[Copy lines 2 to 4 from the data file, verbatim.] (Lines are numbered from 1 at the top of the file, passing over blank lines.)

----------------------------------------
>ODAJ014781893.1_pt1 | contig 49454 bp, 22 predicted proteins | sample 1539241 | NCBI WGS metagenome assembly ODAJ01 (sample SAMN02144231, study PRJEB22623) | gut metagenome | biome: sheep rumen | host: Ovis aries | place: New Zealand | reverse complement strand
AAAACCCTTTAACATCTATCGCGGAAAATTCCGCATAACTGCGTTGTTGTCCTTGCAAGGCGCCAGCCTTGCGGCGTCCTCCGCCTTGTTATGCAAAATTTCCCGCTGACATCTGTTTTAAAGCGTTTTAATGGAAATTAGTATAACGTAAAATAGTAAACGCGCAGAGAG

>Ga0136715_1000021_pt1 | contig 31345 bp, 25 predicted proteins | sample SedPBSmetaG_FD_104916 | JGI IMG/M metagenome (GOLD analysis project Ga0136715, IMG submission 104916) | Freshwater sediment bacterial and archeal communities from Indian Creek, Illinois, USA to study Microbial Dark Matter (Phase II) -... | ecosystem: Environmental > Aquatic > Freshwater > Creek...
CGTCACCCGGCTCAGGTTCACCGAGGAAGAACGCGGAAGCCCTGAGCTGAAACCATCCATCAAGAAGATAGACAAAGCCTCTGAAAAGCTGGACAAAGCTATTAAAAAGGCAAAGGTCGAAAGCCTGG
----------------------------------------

AAAACCCTTTAACATCTATCGCGGAAAATTCCGCATAACTGCGTTGTTGTCCTTGCAAGGCGCCAGCCTTGCGGCGTCCTCCGCCTTGTTATGCAAAATTTCCCGCTGACATCTGTTTTAAAGCGTTTTAATGGAAATTAGTATAACGTAAAATAGTAAACGCGCAGAGAG

>Ga0136715_1000021_pt1 | contig 31345 bp, 25 predicted proteins | sample SedPBSmetaG_FD_104916 | JGI IMG/M metagenome (GOLD analysis project Ga0136715, IMG submission 104916) | Freshwater sediment bacterial and archeal communities from Indian Creek, Illinois, USA to study Microbial Dark Matter (Phase II) -... | ecosystem: Environmental > Aquatic > Freshwater > Creek...
CGTCACCCGGCTCAGGTTCACCGAGGAAGAACGCGGAAGCCCTGAGCTGAAACCATCCATCAAGAAGATAGACAAAGCCTCTGAAAAGCTGGACAAAGCTATTAAAAAGGCAAAGGTCGAAAGCCTGG